I'll admit, when I first ran the calc, 11 square inches seemed absurd especially since the width of my tire is roughly 2" (meaning the contact length would need to be about 5.5 in). I know tires deform, but that much seems ridiculous, right??

I sat on my bike with as much weight on the back tire as possible (the calc above assumes 1 tire is carrying all the weight) and had my wife mark the contact length on the garage floor (slid a straight edge under the front and back of the rear tire until it touched the tire, then marked the location with a sharpie).

Measuring the distance between the 2 marks yielded 5.75 in. - means good enough for government work.

Now that we've got that solved, we can go back to ridiculing people for not staying on the trail........or bean can keep posting topless photos of himself (I'd wouldn't post that kind of stuff on the interwebz if I were you, but that's your deal).

I knew I remembered this whole argument somewhere else before. LOL!

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### Re: Please stay on the trail.

I can't believe I'm doing this....

Dex wrote:The issue isn't about the PSI in the tire. It is about the PSI on the ground - bike tire vs a hiker's foot.

Yes, that was one of my immediate thoughts as well. I know the math I posted above is simplified, but please, please, post a mathematical solution that contradicts my above. Please!!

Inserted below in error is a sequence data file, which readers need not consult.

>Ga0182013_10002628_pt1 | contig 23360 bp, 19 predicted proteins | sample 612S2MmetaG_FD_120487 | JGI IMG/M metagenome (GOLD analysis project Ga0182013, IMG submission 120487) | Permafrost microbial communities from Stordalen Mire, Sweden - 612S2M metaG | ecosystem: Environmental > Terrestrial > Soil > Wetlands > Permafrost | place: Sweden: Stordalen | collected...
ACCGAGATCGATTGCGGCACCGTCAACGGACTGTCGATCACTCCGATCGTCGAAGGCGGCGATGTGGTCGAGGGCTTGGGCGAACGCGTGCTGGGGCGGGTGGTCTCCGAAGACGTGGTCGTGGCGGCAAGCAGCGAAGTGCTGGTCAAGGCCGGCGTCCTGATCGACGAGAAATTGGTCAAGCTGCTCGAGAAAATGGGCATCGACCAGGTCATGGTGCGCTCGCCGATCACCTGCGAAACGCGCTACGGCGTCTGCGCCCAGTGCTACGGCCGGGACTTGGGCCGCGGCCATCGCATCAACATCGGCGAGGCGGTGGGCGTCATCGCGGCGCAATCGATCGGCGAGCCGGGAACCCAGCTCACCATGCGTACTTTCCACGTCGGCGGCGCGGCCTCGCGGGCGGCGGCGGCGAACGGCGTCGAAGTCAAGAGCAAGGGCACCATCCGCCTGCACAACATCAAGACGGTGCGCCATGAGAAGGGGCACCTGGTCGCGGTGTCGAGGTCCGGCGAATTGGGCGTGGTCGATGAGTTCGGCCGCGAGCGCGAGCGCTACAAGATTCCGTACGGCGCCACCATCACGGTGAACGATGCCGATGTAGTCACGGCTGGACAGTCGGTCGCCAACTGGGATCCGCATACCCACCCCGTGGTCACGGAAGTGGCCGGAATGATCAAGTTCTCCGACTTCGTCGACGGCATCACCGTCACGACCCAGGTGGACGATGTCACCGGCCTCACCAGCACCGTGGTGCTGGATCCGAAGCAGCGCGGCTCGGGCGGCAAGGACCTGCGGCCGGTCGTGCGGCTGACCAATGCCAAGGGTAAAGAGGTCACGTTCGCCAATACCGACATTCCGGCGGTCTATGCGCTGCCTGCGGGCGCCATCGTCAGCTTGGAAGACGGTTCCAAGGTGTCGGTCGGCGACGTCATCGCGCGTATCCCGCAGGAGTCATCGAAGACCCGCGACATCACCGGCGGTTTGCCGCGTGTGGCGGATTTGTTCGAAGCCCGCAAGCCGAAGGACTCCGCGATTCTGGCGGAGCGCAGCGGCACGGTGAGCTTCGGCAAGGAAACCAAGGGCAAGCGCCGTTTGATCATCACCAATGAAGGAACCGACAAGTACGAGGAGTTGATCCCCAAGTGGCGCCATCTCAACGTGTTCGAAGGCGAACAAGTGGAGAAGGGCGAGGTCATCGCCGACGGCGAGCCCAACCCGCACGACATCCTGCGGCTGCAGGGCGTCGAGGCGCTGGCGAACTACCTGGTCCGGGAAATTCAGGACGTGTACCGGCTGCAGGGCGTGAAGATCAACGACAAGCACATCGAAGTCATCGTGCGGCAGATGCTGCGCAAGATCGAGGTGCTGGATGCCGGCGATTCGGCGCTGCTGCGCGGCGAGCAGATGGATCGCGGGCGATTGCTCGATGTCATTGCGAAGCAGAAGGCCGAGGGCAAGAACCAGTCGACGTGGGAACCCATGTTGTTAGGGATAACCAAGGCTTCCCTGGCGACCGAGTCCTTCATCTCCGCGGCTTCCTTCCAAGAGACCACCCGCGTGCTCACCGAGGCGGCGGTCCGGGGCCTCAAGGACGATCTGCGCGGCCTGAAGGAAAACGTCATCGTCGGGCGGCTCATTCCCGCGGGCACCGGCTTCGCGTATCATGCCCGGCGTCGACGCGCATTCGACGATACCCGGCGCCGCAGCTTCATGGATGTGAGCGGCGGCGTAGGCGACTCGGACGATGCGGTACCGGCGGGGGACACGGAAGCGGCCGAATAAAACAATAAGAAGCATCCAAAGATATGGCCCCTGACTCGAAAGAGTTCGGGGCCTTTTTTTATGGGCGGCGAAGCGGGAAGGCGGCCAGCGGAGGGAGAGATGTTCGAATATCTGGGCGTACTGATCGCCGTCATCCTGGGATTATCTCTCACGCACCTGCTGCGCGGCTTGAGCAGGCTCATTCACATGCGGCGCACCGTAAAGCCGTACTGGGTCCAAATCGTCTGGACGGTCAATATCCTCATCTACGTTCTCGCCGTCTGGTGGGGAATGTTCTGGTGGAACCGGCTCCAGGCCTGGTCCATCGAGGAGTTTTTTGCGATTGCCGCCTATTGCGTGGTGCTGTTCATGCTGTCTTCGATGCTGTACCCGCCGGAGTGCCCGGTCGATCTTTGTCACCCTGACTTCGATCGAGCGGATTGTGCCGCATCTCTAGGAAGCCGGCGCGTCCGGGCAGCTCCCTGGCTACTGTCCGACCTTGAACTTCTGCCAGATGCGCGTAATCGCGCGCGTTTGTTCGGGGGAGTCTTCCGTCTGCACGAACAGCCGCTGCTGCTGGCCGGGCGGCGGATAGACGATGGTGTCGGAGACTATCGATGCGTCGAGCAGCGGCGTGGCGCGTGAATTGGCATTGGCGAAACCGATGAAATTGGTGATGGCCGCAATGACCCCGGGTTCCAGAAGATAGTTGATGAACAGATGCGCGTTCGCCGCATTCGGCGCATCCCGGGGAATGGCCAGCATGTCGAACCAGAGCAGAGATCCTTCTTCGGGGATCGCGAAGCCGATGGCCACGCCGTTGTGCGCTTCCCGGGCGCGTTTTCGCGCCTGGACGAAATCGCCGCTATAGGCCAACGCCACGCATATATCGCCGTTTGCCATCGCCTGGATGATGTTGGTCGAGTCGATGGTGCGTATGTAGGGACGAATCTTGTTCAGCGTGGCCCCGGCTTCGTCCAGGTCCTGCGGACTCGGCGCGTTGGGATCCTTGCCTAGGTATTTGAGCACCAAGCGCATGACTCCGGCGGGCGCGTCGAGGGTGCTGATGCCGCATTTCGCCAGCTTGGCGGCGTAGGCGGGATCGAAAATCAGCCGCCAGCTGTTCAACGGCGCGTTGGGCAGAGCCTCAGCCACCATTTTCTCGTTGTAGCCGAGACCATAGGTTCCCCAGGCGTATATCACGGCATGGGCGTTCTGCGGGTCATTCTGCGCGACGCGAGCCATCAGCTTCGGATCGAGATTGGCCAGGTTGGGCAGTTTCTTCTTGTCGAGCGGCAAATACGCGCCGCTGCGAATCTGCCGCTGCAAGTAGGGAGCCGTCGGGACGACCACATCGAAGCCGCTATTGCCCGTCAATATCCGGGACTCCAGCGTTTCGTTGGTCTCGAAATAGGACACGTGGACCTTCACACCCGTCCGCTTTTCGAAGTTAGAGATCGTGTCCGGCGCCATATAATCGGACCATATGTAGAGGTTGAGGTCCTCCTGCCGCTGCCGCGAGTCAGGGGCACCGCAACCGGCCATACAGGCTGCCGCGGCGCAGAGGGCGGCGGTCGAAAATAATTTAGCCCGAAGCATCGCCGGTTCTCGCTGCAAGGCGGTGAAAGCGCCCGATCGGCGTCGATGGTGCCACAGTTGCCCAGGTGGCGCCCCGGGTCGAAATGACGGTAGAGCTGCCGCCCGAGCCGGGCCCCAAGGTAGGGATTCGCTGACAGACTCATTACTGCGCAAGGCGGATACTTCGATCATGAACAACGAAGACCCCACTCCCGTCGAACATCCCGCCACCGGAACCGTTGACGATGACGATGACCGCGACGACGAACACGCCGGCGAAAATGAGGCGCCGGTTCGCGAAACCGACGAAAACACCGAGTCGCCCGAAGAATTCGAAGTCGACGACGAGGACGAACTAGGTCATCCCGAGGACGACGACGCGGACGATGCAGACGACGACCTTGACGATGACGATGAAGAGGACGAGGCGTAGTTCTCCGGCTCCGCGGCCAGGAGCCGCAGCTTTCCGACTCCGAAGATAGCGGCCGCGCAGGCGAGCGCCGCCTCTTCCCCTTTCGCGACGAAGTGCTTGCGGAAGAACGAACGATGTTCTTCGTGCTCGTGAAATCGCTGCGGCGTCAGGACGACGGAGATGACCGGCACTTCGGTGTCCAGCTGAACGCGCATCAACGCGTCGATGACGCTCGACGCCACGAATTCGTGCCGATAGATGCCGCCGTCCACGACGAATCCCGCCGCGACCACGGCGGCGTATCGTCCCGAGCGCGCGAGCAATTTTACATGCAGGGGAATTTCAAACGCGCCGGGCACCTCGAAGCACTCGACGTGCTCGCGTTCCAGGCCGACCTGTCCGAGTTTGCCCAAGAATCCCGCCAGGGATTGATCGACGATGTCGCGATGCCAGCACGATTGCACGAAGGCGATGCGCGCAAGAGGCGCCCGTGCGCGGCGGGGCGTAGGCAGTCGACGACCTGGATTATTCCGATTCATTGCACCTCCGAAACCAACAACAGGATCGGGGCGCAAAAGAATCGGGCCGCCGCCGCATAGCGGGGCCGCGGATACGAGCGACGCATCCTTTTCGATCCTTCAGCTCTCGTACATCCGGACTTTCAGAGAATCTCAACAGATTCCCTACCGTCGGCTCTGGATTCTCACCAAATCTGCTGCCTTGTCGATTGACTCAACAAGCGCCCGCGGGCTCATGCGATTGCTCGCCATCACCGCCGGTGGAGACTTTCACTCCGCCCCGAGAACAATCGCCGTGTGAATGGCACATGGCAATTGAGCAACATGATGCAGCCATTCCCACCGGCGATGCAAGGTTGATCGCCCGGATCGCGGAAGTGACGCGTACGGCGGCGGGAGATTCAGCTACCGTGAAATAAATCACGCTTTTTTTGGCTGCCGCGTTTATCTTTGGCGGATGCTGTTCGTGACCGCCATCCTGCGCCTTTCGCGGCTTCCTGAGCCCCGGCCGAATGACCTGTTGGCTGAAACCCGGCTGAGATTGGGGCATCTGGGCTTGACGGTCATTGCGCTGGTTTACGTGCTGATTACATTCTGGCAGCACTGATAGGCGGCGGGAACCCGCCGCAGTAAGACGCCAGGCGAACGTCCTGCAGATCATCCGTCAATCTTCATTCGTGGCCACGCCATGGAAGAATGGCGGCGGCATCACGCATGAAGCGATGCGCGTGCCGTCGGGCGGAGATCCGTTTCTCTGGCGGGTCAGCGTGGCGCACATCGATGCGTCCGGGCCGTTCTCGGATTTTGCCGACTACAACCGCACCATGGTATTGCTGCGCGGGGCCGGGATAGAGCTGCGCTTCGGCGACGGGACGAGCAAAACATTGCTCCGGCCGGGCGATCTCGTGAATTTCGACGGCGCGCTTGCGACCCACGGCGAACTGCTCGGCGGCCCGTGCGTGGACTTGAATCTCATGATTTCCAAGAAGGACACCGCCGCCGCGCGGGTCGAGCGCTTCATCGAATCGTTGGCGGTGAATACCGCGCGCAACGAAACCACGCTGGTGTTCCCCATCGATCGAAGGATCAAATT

ajkagy wrote:weight (bike + rider + gear) / surface area in inches touching ground = ground PSI

pretty simple. Sorry, but just because you have 20 or 30 PSI of air in the tire doesn't mean there is that much PSI touching the ground. The PSI in the tire is the outward pressure force of the air pushing against the rubber in the tire. Think of it this way...if I have a high pressure air tank with 5000 PSI of air in the tank laying on the ground, it's not putting 5000 PSI against the ground, lol

I like your thought process ajkagy, and it is that simple. Although the high pressure gas cylinder is not a straight apples to apples comparison. A high pressure gas cylinder is a rigid structure, quite unlike a tire, and that is exactly why I set out to measure the contact area of my bike while it had a known force on it. To determine the pressure I exert on the ground, I have to know my force (not weight - although they are sometimes the same quantity) and the contact area. Perhaps the experiment was overly simplified and there was certainly some error in the measurements, but please put pen to paper and explain why the math above is incorrect. It would be a very strange coincidence that the measured pressure and contact area would be so close to the calculated values - I'm not talking about just being in the ball park here, I'm talking about being in the same section of the ball park!!

But actually isn't this discussion a little contrived?? We are talking about the pressure on dirt here. Does dirt get offended or hurt when it gets stepped on?? Are we engineering some sky scraper, road, or bridge??